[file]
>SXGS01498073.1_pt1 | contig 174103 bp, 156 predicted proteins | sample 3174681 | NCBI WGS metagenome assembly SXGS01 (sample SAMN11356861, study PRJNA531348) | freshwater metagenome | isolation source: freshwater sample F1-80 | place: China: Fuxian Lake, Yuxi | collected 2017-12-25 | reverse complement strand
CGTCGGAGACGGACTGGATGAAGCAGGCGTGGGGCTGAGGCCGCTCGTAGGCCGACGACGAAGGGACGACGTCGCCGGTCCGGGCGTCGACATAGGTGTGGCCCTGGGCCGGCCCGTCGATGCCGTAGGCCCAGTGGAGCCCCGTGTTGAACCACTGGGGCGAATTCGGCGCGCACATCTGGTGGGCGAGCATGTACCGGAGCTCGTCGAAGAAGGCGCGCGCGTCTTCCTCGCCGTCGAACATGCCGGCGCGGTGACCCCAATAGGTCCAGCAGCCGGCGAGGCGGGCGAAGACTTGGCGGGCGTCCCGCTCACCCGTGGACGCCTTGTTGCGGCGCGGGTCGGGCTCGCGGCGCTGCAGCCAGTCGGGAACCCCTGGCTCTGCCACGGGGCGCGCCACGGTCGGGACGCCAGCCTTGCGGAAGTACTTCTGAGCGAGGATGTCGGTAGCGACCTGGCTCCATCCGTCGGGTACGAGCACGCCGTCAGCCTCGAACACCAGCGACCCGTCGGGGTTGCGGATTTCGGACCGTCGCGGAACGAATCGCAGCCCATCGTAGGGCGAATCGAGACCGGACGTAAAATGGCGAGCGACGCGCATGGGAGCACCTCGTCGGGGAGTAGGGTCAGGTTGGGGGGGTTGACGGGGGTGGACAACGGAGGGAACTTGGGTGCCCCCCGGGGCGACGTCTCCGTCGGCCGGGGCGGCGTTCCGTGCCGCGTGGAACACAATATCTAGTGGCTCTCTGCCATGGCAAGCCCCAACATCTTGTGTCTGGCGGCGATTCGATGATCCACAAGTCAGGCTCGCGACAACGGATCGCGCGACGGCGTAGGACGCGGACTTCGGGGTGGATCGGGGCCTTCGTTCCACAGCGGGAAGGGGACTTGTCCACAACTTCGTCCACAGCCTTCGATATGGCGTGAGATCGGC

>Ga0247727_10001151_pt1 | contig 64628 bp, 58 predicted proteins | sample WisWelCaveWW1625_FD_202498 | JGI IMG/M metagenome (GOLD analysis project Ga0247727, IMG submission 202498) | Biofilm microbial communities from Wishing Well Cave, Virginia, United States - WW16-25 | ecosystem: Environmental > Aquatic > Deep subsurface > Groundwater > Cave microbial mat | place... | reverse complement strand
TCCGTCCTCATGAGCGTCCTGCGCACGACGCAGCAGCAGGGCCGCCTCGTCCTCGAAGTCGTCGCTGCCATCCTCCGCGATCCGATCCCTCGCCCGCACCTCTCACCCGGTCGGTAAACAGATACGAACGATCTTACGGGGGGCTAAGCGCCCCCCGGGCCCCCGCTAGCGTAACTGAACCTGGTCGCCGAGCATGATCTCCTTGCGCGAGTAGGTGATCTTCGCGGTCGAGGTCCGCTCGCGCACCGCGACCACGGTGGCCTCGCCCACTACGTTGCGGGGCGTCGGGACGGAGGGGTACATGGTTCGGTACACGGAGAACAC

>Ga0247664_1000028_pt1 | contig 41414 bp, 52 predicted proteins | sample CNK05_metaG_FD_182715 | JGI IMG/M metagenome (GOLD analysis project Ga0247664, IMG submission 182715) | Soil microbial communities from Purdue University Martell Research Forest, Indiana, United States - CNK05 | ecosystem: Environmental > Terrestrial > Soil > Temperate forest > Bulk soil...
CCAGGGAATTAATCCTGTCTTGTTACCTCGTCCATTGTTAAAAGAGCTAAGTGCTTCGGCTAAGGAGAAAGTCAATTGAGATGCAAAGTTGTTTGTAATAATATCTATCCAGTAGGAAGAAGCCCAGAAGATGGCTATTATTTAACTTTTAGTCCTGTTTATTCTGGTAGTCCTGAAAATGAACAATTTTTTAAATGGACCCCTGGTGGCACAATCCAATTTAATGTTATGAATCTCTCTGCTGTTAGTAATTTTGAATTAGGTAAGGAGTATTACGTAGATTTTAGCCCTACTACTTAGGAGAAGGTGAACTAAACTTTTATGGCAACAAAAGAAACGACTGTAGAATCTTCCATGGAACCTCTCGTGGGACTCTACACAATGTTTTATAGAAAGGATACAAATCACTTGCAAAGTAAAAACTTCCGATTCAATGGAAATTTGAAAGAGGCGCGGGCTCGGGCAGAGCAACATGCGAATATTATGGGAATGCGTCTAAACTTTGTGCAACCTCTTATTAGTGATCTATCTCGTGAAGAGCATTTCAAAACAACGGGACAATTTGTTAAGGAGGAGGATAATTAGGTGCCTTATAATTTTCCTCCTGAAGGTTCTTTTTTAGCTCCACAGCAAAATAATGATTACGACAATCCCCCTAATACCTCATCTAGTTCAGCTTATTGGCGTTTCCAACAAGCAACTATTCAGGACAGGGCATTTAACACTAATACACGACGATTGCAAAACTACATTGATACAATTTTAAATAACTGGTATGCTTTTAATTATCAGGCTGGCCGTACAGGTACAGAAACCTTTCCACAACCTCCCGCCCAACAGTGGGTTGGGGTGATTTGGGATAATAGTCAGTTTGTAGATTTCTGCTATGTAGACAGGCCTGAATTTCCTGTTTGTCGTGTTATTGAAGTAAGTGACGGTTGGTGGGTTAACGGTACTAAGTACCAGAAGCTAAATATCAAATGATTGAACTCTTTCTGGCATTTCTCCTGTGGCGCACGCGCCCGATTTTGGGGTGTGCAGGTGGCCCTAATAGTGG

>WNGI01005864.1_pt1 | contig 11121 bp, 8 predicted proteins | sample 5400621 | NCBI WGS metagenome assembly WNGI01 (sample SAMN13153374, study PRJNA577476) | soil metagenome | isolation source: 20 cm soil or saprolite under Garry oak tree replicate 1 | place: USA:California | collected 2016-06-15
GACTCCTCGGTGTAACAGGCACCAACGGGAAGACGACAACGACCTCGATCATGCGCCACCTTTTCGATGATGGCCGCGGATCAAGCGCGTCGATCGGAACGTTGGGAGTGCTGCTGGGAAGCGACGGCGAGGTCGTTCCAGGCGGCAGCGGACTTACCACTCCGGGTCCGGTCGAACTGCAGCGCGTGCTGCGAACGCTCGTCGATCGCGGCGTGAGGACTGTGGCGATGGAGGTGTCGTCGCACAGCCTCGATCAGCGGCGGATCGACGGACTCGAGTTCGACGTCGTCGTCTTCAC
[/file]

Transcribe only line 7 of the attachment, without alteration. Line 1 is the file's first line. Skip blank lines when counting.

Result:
>WNGI01005864.1_pt1 | contig 11121 bp, 8 predicted proteins | sample 5400621 | NCBI WGS metagenome assembly WNGI01 (sample SAMN13153374, study PRJNA577476) | soil metagenome | isolation source: 20 cm soil or saprolite under Garry oak tree replicate 1 | place: USA:California | collected 2016-06-15